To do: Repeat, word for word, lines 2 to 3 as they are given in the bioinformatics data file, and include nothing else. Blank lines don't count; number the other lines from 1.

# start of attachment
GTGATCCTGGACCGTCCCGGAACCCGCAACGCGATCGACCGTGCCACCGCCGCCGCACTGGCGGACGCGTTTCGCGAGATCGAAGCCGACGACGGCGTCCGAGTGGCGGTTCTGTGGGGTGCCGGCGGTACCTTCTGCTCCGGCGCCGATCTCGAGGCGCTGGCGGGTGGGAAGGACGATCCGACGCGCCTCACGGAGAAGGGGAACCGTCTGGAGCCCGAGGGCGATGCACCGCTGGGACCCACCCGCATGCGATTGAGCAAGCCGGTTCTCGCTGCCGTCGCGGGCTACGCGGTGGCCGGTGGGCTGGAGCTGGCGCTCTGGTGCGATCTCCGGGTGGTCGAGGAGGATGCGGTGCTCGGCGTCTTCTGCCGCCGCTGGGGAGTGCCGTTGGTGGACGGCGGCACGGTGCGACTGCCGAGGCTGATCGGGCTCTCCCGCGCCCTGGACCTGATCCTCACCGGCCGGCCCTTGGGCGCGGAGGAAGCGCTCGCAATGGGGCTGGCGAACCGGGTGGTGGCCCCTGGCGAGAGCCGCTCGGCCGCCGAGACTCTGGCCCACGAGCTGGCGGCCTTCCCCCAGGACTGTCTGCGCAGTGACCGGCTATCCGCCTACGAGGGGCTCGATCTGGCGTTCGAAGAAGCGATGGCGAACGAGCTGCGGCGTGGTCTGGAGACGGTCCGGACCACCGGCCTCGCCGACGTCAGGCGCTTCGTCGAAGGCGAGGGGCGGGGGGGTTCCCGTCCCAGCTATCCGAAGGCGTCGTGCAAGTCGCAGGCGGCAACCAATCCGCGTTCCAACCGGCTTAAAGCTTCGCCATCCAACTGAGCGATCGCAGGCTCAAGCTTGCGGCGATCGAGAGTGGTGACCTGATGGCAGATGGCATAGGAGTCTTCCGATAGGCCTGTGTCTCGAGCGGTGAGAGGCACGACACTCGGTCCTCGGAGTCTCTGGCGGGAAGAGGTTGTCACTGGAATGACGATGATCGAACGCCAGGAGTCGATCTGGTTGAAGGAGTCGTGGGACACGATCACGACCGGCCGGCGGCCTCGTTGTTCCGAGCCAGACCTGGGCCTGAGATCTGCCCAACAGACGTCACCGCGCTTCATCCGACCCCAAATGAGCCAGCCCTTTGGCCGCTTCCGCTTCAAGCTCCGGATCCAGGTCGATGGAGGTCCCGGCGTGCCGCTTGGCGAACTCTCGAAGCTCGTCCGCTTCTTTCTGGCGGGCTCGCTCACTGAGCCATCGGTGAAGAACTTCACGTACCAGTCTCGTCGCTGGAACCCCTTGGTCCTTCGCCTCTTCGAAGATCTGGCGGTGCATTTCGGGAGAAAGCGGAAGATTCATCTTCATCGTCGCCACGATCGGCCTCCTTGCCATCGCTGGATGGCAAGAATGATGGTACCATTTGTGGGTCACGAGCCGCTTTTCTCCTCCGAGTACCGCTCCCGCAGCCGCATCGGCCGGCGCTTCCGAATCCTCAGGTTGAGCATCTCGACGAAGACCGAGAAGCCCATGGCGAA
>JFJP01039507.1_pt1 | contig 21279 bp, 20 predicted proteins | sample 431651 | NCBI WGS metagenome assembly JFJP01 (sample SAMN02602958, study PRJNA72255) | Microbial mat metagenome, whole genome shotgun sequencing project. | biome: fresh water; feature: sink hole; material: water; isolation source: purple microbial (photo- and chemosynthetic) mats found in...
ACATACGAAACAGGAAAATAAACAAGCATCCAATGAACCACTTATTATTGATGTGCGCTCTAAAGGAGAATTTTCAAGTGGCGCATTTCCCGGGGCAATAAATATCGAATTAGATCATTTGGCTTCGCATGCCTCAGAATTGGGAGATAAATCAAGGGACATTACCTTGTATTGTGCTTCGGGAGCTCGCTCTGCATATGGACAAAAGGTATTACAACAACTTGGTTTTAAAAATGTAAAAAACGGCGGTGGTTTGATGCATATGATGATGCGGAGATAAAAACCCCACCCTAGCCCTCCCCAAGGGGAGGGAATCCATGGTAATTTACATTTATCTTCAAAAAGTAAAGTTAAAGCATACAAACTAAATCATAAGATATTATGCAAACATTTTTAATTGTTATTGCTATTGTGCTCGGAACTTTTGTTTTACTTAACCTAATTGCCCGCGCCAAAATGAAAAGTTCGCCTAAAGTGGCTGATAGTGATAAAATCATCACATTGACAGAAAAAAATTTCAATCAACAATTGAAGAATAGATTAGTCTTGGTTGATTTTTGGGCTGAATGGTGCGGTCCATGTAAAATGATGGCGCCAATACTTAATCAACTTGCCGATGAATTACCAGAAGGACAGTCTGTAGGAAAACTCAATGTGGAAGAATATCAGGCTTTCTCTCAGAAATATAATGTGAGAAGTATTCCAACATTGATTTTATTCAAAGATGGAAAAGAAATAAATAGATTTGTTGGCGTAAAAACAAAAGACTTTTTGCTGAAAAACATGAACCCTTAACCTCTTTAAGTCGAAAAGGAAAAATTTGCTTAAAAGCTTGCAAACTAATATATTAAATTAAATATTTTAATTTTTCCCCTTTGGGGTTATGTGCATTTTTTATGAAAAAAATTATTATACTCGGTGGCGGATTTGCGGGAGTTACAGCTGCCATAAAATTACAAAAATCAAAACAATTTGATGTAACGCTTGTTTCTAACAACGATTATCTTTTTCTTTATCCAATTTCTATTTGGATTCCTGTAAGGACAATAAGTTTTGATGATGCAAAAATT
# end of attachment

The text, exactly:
>JFJP01039507.1_pt1 | contig 21279 bp, 20 predicted proteins | sample 431651 | NCBI WGS metagenome assembly JFJP01 (sample SAMN02602958, study PRJNA72255) | Microbial mat metagenome, whole genome shotgun sequencing project. | biome: fresh water; feature: sink hole; material: water; isolation source: purple microbial (photo- and chemosynthetic) mats found in...
ACATACGAAACAGGAAAATAAACAAGCATCCAATGAACCACTTATTATTGATGTGCGCTCTAAAGGAGAATTTTCAAGTGGCGCATTTCCCGGGGCAATAAATATCGAATTAGATCATTTGGCTTCGCATGCCTCAGAATTGGGAGATAAATCAAGGGACATTACCTTGTATTGTGCTTCGGGAGCTCGCTCTGCATATGGACAAAAGGTATTACAACAACTTGGTTTTAAAAATGTAAAAAACGGCGGTGGTTTGATGCATATGATGATGCGGAGATAAAAACCCCACCCTAGCCCTCCCCAAGGGGAGGGAATCCATGGTAATTTACATTTATCTTCAAAAAGTAAAGTTAAAGCATACAAACTAAATCATAAGATATTATGCAAACATTTTTAATTGTTATTGCTATTGTGCTCGGAACTTTTGTTTTACTTAACCTAATTGCCCGCGCCAAAATGAAAAGTTCGCCTAAAGTGGCTGATAGTGATAAAATCATCACATTGACAGAAAAAAATTTCAATCAACAATTGAAGAATAGATTAGTCTTGGTTGATTTTTGGGCTGAATGGTGCGGTCCATGTAAAATGATGGCGCCAATACTTAATCAACTTGCCGATGAATTACCAGAAGGACAGTCTGTAGGAAAACTCAATGTGGAAGAATATCAGGCTTTCTCTCAGAAATATAATGTGAGAAGTATTCCAACATTGATTTTATTCAAAGATGGAAAAGAAATAAATAGATTTGTTGGCGTAAAAACAAAAGACTTTTTGCTGAAAAACATGAACCCTTAACCTCTTTAAGTCGAAAAGGAAAAATTTGCTTAAAAGCTTGCAAACTAATATATTAAATTAAATATTTTAATTTTTCCCCTTTGGGGTTATGTGCATTTTTTATGAAAAAAATTATTATACTCGGTGGCGGATTTGCGGGAGTTACAGCTGCCATAAAATTACAAAAATCAAAACAATTTGATGTAACGCTTGTTTCTAACAACGATTATCTTTTTCTTTATCCAATTTCTATTTGGATTCCTGTAAGGACAATAAGTTTTGATGATGCAAAAATT